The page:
Mina Naguib

Optional and name-based arguments in C

Introduction

It’s inevitable that some functions’ signatures become unwieldy. This is especially true as a project ages, and various developers who were not involved in the initial vision are asked to extend and tweak various existing functionality.

In a high-level language, it’s often possible to effect new changes in an existing function without modifying all its consumers.

In C however, that’s not the case (unless the function already happens to use va_args). Once a C function’s signature changes, all consumers must be modified. Things get even more complicated if the function is part of a public API in a library.

It occurred to me that there are existing features of C that allow us to pre-emptively design functions in a way that future-proofs them in anticipation of these types of changes. I’m not advocating that all functions be designed this way, however for the the class of functions that appear candidates for future signature expansion, my proposal may provide some ideas.

Existing stepping stones

The main features we’ll be putting together for this method are:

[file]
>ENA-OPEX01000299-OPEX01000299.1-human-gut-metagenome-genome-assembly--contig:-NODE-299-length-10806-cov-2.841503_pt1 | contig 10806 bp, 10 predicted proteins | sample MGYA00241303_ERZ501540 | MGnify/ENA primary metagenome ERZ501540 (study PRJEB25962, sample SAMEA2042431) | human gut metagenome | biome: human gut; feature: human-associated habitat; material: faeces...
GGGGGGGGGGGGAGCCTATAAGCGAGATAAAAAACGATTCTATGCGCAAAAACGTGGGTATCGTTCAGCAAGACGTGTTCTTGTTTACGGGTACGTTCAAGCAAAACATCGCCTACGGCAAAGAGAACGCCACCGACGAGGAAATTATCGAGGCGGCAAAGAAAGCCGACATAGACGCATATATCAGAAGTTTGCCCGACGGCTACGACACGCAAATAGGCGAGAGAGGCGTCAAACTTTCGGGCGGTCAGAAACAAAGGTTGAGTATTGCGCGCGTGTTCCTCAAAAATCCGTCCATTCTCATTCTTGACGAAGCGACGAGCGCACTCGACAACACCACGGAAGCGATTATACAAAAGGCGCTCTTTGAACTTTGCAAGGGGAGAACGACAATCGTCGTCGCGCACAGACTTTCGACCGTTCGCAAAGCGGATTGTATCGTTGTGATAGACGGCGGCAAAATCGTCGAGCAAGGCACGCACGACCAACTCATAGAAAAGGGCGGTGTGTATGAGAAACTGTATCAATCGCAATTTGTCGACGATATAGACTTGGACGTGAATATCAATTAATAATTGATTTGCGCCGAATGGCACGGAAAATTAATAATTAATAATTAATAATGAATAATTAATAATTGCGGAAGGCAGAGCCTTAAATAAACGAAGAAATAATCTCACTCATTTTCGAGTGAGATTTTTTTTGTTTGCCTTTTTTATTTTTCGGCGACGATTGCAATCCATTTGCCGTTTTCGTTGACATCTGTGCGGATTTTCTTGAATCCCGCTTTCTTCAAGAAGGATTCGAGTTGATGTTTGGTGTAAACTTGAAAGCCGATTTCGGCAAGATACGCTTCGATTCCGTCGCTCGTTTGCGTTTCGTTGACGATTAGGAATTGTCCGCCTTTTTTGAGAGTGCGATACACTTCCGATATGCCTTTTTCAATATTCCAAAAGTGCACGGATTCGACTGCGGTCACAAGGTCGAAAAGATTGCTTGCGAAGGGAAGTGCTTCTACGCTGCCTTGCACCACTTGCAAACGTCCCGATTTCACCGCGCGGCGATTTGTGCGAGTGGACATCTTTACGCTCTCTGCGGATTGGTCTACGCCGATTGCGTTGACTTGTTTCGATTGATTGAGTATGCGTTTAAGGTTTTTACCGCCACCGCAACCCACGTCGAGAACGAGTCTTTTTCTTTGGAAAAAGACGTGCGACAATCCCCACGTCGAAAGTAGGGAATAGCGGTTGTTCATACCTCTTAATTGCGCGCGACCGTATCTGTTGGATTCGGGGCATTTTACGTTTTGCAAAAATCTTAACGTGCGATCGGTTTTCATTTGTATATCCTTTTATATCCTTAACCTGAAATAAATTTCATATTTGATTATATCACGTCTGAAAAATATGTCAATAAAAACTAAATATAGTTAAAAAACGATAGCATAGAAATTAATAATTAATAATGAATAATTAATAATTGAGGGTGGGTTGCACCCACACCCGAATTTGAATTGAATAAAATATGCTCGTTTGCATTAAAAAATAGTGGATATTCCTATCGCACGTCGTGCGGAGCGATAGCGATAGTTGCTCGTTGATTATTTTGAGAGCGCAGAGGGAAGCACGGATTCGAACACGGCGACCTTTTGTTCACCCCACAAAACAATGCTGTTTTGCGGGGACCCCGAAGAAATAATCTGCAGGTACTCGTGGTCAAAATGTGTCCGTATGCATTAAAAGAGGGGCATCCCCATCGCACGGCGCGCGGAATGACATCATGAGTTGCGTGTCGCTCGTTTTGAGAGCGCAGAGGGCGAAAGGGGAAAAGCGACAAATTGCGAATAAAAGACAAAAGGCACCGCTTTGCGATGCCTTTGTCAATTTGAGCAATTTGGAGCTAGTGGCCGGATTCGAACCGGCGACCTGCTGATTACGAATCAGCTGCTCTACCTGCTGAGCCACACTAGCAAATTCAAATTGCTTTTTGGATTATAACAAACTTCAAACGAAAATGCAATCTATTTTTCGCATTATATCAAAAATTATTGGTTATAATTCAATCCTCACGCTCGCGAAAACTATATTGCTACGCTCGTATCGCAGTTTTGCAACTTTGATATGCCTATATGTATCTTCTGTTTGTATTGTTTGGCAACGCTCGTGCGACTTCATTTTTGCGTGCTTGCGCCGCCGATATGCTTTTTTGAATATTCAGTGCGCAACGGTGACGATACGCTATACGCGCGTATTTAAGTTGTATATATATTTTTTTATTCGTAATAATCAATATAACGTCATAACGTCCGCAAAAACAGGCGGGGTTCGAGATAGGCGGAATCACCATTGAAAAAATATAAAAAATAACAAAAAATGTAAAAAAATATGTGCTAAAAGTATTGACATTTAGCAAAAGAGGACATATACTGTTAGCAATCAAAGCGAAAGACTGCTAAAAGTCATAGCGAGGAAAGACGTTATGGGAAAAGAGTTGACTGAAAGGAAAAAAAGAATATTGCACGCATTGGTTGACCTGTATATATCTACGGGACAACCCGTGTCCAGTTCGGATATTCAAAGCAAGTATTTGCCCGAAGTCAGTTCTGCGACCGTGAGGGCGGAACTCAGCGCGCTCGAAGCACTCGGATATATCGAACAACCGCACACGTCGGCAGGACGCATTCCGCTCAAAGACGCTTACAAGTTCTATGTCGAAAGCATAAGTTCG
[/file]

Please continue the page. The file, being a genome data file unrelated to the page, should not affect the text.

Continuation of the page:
Calling by-value

In C all function parameters and returns are passed by-value, not by reference. That means the callee receives a copy of the parameters, and can not influence the caller’s copy.

Perhaps for the sake of performance, C developers generally assume the above rule leads to “structs must be passed as a pointer” to allow that copying to be performed, however that is not true. It’s perfectly valid in C to call a function passing it a struct (not a pointer to a struct). The function’s signature would look like this:

int say_hello(struct person p);

The caller would call this function like so:

...
  struct person bob;
...
  say_hello(bob);
...

say_hello would receive a COPY of that struct, which means its local p will be at a different address than bob. The inner members of p will be copied, individually, to the values of the inner members of bob

Initializing structs

Initializing a variable such as an int can be done like so:

int age = 20;

Similarly, initializing a struct can be done like so:

struct person bob = {"Bob", 20, "Accounting"};

The individual struct members are given, between brackets, in the same order as the struct declaration.

Missing members are allowed:

struct person bob = {"Bob", 20};

In the above case, any members not supplied will be initialized to 0 / NULL.

It’s perfectly legal to not supply any members, in which case all members will be set to 0 / NULL:

struct person bob = {};

Inlined initialization

say_hello which accepts a struct may be called using an inline-initialized struct like so:

say_hello({"Bob", 20, "Accounting"});

Some compilers may need the struct explicitly cast, like so:

say_hello((struct person){"Bob", 20, "Accounting"});

C99 Designated initializers

When initializing a struct, you have the option of referencing its individual members by name, instead of by position:

struct person bob = {
  .name       = "Bob",
  .age        = 20,